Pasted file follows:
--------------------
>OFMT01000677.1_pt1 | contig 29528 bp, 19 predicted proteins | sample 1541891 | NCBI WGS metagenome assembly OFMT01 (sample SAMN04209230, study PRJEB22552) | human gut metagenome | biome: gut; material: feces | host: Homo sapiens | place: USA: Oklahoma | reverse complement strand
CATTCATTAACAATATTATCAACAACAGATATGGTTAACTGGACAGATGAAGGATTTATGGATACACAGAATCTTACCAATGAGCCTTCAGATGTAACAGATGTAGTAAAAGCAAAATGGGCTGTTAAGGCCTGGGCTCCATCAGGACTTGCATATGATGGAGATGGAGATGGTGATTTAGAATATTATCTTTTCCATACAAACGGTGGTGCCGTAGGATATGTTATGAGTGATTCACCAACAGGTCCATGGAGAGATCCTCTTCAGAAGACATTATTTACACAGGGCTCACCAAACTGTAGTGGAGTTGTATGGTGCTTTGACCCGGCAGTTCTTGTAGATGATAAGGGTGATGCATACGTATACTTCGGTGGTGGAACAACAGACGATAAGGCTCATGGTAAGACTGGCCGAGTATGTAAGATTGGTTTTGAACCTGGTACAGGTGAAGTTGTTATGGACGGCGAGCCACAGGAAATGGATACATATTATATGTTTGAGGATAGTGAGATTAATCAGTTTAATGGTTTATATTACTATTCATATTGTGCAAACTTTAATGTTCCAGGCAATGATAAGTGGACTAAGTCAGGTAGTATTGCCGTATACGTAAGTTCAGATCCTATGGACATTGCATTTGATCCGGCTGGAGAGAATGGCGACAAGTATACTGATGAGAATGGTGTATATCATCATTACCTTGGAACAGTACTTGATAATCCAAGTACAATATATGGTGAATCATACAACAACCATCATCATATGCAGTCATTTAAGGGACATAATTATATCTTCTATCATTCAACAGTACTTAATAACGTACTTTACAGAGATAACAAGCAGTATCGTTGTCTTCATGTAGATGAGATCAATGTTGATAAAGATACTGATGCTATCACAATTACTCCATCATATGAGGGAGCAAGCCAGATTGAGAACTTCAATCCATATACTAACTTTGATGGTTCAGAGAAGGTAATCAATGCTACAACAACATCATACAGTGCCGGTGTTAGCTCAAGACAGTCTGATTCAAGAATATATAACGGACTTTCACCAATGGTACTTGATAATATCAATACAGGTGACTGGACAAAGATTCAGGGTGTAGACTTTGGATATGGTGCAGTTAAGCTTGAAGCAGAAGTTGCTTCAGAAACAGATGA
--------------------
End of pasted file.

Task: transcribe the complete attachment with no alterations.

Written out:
>OFMT01000677.1_pt1 | contig 29528 bp, 19 predicted proteins | sample 1541891 | NCBI WGS metagenome assembly OFMT01 (sample SAMN04209230, study PRJEB22552) | human gut metagenome | biome: gut; material: feces | host: Homo sapiens | place: USA: Oklahoma | reverse complement strand
CATTCATTAACAATATTATCAACAACAGATATGGTTAACTGGACAGATGAAGGATTTATGGATACACAGAATCTTACCAATGAGCCTTCAGATGTAACAGATGTAGTAAAAGCAAAATGGGCTGTTAAGGCCTGGGCTCCATCAGGACTTGCATATGATGGAGATGGAGATGGTGATTTAGAATATTATCTTTTCCATACAAACGGTGGTGCCGTAGGATATGTTATGAGTGATTCACCAACAGGTCCATGGAGAGATCCTCTTCAGAAGACATTATTTACACAGGGCTCACCAAACTGTAGTGGAGTTGTATGGTGCTTTGACCCGGCAGTTCTTGTAGATGATAAGGGTGATGCATACGTATACTTCGGTGGTGGAACAACAGACGATAAGGCTCATGGTAAGACTGGCCGAGTATGTAAGATTGGTTTTGAACCTGGTACAGGTGAAGTTGTTATGGACGGCGAGCCACAGGAAATGGATACATATTATATGTTTGAGGATAGTGAGATTAATCAGTTTAATGGTTTATATTACTATTCATATTGTGCAAACTTTAATGTTCCAGGCAATGATAAGTGGACTAAGTCAGGTAGTATTGCCGTATACGTAAGTTCAGATCCTATGGACATTGCATTTGATCCGGCTGGAGAGAATGGCGACAAGTATACTGATGAGAATGGTGTATATCATCATTACCTTGGAACAGTACTTGATAATCCAAGTACAATATATGGTGAATCATACAACAACCATCATCATATGCAGTCATTTAAGGGACATAATTATATCTTCTATCATTCAACAGTACTTAATAACGTACTTTACAGAGATAACAAGCAGTATCGTTGTCTTCATGTAGATGAGATCAATGTTGATAAAGATACTGATGCTATCACAATTACTCCATCATATGAGGGAGCAAGCCAGATTGAGAACTTCAATCCATATACTAACTTTGATGGTTCAGAGAAGGTAATCAATGCTACAACAACATCATACAGTGCCGGTGTTAGCTCAAGACAGTCTGATTCAAGAATATATAACGGACTTTCACCAATGGTACTTGATAATATCAATACAGGTGACTGGACAAAGATTCAGGGTGTAGACTTTGGATATGGTGCAGTTAAGCTTGAAGCAGAAGTTGCTTCAGAAACAGATGA